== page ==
A geriatrician’s caring journey with her parents has been a professional eye-opener.
I have been working with older people and their families for 20 years. Over this time I have seen the love, dedication and frustration experienced by family caregivers.
My own journey supporting my father, Russell, and his adventures with our health system, have left me in no doubt where the strengths and weaknesses are! On the same day, Dad could experience the best and the worst treatment possible.
Like us, our furry and feathered friends may need extra help as they age. By Diana Noonan
When I was younger and cycling my way around Britain, I once spent a wet Yorkshire night holed up in a cosy barn in the company of a 53 year old donkey named Flossy. She had no teeth but happily dined on a delicious bran mash that her adoring owners had lovingly mixed for her. Years later, as I acquired pets of my own, I often thought of Flossy and the commitment we humans make to our animal companions, especially in their senior years.
Melda and Graham Townsley work as a team to ensure that Graham retains his independence and quality of life despite his worsening vision. By Sara Rogers
Melda Townsley believes a bang to the head during a car accident several years ago hastened the deterioration of her husband Graham’s eyesight. But neither she nor Graham have let this restrict his independence.
The annual family post-Christmas vacation to Whangamata was the event of the year. Five weeks of sunshine, endless hours of boogie boarding, fish and chips with the town’s entire seagull population for company and, after dinner, ice cream walks inevitably ending with an unbalanced Bubble-O-Bill falling off the stick. By Lauren Hitchin
This truly was the time of year our whole family looked forward to, and it has to be the setting for this article about my childhood with Beefy, my eldest brother, who has an intellectual disability.
Putting support plans in place for yourself or others will ensure uninterrupted care if there is an emergency. By Sarah Wale
All of us over a certain age or who live with serious health or disability needs give passing thought to what would happen if we were unable to look after ourselves. Some of us need to think more deeply about this possibility because others rely on our support; advance planning is crucial to ensure ongoing care for them if we can no longer provide it.
University student Lauren Hitchin is one of nearly 10% of 15 to 24 year old Kiwis who support an ill, elderly, or disabled friend or family member.
“NERD”, a man yells at full volume down the crowded supermarket aisle.
I carry on shopping, emulating fellow customers’ polite disregard. “NERDY,” the man tries again, projecting his voice even louder. Shoppers begin to crane their necks, trying to locate the source of the loud voice, as I become unusually absorbed in the ingredients on a packet of pasta.
After caring for wife Kathryn at home for several years, Ian Wilson of Taumarunui reluctantly accepted the need for residential care. Ian shares his advice for other couples adjusting to this big change, and how to support grieving children.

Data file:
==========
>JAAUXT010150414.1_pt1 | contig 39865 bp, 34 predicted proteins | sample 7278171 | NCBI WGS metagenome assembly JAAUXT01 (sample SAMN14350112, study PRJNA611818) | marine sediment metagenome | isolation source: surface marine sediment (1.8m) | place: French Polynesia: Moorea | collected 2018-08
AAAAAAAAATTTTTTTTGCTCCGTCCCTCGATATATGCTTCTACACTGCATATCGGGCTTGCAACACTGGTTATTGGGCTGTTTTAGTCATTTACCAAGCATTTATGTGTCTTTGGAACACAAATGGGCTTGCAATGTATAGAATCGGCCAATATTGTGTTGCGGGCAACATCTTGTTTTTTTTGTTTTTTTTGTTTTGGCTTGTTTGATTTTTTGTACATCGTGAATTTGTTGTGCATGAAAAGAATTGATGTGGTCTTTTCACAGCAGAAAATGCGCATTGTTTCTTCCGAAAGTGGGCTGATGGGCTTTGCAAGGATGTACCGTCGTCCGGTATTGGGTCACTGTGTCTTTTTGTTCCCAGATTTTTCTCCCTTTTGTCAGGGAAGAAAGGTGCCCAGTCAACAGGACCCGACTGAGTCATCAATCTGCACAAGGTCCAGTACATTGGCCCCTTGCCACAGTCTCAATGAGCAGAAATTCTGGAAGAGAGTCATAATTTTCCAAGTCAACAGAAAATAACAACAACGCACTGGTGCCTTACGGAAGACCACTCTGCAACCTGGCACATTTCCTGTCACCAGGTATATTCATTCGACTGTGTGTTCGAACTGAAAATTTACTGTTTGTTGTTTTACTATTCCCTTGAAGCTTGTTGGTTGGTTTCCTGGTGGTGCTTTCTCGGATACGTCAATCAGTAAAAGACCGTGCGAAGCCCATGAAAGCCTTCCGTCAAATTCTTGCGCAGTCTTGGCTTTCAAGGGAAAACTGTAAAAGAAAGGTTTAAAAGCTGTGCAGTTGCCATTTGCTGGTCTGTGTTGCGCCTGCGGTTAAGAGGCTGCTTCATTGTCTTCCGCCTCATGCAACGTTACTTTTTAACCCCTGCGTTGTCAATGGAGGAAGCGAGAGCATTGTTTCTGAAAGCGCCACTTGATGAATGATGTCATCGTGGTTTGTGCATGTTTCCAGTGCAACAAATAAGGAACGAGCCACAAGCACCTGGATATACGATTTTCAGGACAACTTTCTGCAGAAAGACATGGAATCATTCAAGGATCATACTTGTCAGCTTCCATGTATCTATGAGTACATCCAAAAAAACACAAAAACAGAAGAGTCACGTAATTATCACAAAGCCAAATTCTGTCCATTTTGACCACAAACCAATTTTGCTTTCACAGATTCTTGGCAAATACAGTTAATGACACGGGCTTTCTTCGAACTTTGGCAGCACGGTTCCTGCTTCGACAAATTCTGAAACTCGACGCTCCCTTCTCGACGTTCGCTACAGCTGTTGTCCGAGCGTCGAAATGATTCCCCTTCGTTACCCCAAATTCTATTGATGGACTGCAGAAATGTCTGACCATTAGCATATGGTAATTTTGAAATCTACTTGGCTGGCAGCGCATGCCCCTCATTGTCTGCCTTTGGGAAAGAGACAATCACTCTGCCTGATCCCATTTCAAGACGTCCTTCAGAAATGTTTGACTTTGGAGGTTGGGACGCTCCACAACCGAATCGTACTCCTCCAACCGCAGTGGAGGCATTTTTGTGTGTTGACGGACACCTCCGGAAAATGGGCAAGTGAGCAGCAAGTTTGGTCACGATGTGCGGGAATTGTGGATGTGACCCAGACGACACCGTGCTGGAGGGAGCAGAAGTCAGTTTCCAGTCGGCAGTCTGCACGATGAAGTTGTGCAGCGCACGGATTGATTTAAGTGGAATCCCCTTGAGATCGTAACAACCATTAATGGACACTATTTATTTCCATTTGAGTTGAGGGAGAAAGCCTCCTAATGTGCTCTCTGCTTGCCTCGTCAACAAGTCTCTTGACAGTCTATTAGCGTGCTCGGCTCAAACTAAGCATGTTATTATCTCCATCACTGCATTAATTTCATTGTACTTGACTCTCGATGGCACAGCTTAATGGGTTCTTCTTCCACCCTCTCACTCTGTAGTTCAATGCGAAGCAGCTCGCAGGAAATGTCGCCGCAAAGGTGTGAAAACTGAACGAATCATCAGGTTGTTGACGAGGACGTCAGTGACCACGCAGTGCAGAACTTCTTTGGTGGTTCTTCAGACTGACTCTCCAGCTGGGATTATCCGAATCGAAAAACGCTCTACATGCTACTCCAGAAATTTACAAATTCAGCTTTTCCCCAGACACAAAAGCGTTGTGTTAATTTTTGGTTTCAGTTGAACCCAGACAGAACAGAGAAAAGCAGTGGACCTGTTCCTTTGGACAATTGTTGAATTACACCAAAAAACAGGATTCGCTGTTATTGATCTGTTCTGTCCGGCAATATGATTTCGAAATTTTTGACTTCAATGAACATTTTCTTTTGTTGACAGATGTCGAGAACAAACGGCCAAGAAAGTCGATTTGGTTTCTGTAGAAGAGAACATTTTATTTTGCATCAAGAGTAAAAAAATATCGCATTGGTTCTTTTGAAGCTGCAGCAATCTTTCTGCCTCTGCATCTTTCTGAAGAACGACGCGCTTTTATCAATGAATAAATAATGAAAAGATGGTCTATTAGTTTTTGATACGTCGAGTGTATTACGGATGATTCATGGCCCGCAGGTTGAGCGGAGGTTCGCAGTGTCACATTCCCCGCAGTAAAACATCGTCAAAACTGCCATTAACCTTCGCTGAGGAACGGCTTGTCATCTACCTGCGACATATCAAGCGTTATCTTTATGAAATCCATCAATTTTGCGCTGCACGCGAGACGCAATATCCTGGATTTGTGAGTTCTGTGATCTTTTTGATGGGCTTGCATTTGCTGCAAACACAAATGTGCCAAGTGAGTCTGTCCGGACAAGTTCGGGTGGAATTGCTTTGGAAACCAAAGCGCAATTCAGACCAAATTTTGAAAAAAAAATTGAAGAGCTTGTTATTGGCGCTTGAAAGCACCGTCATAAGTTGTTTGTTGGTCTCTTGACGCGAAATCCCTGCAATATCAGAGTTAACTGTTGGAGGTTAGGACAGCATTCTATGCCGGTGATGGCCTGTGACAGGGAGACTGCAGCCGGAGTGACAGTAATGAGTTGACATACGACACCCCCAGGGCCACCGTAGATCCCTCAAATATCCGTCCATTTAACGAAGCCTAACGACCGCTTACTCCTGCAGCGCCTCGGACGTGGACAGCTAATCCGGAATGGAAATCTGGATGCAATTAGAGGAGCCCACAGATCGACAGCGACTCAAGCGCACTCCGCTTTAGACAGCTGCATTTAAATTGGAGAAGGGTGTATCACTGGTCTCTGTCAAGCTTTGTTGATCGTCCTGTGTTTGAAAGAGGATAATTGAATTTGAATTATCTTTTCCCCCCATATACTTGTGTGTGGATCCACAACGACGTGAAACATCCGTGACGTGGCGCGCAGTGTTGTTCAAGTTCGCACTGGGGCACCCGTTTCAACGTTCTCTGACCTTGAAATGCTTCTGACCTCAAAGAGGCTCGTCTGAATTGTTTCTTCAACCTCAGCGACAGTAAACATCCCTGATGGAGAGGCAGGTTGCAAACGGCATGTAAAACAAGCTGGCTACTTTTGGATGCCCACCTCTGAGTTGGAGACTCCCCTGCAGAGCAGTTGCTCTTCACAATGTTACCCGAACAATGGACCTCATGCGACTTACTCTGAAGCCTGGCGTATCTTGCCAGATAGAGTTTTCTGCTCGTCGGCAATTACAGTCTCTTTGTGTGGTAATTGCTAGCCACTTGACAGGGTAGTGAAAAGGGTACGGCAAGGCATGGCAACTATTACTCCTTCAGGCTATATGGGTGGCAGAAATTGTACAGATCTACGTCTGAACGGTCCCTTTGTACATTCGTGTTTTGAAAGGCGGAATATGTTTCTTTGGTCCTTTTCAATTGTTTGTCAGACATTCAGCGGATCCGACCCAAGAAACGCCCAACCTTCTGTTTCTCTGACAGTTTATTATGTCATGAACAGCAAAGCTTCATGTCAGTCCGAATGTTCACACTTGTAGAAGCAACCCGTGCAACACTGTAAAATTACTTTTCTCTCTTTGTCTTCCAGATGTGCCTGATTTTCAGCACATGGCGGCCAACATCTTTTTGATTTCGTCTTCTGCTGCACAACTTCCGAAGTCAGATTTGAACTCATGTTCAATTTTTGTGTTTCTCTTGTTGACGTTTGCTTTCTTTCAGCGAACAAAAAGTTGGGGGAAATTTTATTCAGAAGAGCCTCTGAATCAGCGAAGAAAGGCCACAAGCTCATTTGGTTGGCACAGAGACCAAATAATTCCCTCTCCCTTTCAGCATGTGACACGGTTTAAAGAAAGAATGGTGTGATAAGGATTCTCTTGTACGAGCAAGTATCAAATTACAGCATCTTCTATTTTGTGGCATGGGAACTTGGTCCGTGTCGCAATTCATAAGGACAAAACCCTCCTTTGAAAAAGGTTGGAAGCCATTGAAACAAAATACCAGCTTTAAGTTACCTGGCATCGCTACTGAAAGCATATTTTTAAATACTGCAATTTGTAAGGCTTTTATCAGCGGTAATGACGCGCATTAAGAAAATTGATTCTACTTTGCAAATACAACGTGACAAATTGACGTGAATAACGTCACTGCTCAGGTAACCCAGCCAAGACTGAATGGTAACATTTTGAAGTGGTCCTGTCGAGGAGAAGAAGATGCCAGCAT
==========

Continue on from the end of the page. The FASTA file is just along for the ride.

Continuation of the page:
When our youngest daughter Jo fell asleep in class at high school, we had no idea it was the beginning of a difficult journey of more than 10 years.
Jo was diagnosed with a glandular fever-like illness, but as her list of symptoms increased, she fell further and further behind at school. Despite her best efforts, Jo had to leave school after Sixth Form.
If a traumatic, scary event takes place, even miles away or far on the other side of the world, today’s technology and media can bring it right into a child’s home, and, in graphic detail. For some children, this can be extremely distressing. They may react in a wide range of ways to the anxiety, fears or distress the event may cause them. Every child is different.
Most children’s key concern usually is: Will this happen to me - or to people that I know and care about? This question lets you know what they need the most – a sense of safety and reassurance.
Living with Eliot is a column in Carers NZ’s Family Care magazine, written by Eliot’s Dad, author and commentator David Cohen. In it he explores issues of interest to parents of children who have special needs.
It’s a graceful lull of a Sunday afternoon here in Wellington, and I'm going to start the first of these brief accounts of a carer’s life before the business week proper kicks in tomorrow.
Summer is a wonderful time with lots of sun, visits to the beach, BBQs, and family gatherings. But often our family get-togethers don’t quite go as planned, resulting in frayed tempers and possibly disappointment. Relationships Aotearoa has put together some great advice and tips to help you and your family have as happy and relaxing time as possible when spending time together.
We often look at a newborn baby and marvel at how he has his grandmother’s eyes or her father’s chin, but we don’t typically wonder what else may have been inherited from past generations. By Francie Smith.
Enjoying flowers from their garden is an everyday treat for Dame Kate and Miranda Harcourt - literally, because a vibrant garden is a central part of their Wellington home, and metaphorically, because it symbolises how they work, share and laugh together as mother and daughter.
The Harcourts used to live a more conventional life.
How will you know when your elderly parents need more help?
This can be a difficult issue to gauge, especially if you don’t live within an easy distance to your family. A needs assessment is the formal gateway to ensure your elderly relatives are receiving the various forms of support they should be.